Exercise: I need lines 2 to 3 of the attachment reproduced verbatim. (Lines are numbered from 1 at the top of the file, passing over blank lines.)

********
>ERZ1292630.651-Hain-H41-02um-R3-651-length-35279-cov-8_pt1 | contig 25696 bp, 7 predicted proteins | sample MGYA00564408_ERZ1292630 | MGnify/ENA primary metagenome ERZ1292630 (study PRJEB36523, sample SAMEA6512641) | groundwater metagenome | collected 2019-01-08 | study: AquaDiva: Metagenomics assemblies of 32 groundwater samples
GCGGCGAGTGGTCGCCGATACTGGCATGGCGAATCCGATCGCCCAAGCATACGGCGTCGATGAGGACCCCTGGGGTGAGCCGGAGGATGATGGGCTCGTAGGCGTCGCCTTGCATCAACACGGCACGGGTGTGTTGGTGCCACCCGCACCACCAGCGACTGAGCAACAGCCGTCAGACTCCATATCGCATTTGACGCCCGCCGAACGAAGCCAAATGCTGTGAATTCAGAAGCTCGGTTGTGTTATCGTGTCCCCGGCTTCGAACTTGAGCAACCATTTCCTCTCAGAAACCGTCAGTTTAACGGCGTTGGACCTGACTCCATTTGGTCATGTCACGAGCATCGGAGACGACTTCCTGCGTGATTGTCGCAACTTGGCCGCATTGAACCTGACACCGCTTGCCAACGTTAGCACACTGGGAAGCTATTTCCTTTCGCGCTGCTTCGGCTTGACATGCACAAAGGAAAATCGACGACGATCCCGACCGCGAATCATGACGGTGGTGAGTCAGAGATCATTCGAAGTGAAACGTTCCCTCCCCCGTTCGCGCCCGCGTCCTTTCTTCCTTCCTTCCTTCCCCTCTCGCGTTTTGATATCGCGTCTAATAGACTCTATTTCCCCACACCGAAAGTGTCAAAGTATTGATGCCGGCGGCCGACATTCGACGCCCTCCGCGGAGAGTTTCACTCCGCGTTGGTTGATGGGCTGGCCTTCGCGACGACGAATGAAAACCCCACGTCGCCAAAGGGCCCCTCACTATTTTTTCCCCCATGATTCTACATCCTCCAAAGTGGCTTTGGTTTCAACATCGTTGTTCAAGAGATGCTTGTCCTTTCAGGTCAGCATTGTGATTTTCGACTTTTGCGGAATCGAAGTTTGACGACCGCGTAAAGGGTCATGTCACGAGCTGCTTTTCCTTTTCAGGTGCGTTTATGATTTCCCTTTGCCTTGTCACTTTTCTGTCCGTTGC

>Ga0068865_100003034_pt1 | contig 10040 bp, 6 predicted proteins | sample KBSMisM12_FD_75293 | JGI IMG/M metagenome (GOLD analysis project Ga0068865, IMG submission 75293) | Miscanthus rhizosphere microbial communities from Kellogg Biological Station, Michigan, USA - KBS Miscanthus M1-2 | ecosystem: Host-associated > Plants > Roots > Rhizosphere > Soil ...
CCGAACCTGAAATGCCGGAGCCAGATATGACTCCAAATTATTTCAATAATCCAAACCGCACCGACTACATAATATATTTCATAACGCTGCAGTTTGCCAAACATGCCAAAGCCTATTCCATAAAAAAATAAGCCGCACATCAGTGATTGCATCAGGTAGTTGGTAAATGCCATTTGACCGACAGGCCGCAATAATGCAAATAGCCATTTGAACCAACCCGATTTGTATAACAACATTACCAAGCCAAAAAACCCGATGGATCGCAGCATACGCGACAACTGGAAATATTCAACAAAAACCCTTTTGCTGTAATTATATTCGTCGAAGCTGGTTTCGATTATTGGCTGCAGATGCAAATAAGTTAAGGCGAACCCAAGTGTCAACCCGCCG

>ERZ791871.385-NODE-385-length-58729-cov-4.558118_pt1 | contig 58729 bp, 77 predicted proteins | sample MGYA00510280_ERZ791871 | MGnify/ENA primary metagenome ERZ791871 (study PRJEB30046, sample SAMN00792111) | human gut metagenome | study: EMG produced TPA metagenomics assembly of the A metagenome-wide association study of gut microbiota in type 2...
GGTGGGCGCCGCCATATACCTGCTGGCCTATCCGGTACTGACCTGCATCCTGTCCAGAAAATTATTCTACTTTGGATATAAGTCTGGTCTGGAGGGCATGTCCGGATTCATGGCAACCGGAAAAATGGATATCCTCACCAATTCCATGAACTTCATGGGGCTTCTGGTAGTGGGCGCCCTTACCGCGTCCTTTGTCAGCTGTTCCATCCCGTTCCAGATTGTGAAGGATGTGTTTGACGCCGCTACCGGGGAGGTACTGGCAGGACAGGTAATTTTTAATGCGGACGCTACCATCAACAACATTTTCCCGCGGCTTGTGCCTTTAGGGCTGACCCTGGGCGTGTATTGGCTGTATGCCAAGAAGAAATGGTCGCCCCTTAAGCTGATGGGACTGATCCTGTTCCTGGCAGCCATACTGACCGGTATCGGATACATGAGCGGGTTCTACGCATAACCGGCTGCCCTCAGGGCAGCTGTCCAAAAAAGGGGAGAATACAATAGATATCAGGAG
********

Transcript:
GCGGCGAGTGGTCGCCGATACTGGCATGGCGAATCCGATCGCCCAAGCATACGGCGTCGATGAGGACCCCTGGGGTGAGCCGGAGGATGATGGGCTCGTAGGCGTCGCCTTGCATCAACACGGCACGGGTGTGTTGGTGCCACCCGCACCACCAGCGACTGAGCAACAGCCGTCAGACTCCATATCGCATTTGACGCCCGCCGAACGAAGCCAAATGCTGTGAATTCAGAAGCTCGGTTGTGTTATCGTGTCCCCGGCTTCGAACTTGAGCAACCATTTCCTCTCAGAAACCGTCAGTTTAACGGCGTTGGACCTGACTCCATTTGGTCATGTCACGAGCATCGGAGACGACTTCCTGCGTGATTGTCGCAACTTGGCCGCATTGAACCTGACACCGCTTGCCAACGTTAGCACACTGGGAAGCTATTTCCTTTCGCGCTGCTTCGGCTTGACATGCACAAAGGAAAATCGACGACGATCCCGACCGCGAATCATGACGGTGGTGAGTCAGAGATCATTCGAAGTGAAACGTTCCCTCCCCCGTTCGCGCCCGCGTCCTTTCTTCCTTCCTTCCTTCCCCTCTCGCGTTTTGATATCGCGTCTAATAGACTCTATTTCCCCACACCGAAAGTGTCAAAGTATTGATGCCGGCGGCCGACATTCGACGCCCTCCGCGGAGAGTTTCACTCCGCGTTGGTTGATGGGCTGGCCTTCGCGACGACGAATGAAAACCCCACGTCGCCAAAGGGCCCCTCACTATTTTTTCCCCCATGATTCTACATCCTCCAAAGTGGCTTTGGTTTCAACATCGTTGTTCAAGAGATGCTTGTCCTTTCAGGTCAGCATTGTGATTTTCGACTTTTGCGGAATCGAAGTTTGACGACCGCGTAAAGGGTCATGTCACGAGCTGCTTTTCCTTTTCAGGTGCGTTTATGATTTCCCTTTGCCTTGTCACTTTTCTGTCCGTTGC

>Ga0068865_100003034_pt1 | contig 10040 bp, 6 predicted proteins | sample KBSMisM12_FD_75293 | JGI IMG/M metagenome (GOLD analysis project Ga0068865, IMG submission 75293) | Miscanthus rhizosphere microbial communities from Kellogg Biological Station, Michigan, USA - KBS Miscanthus M1-2 | ecosystem: Host-associated > Plants > Roots > Rhizosphere > Soil ...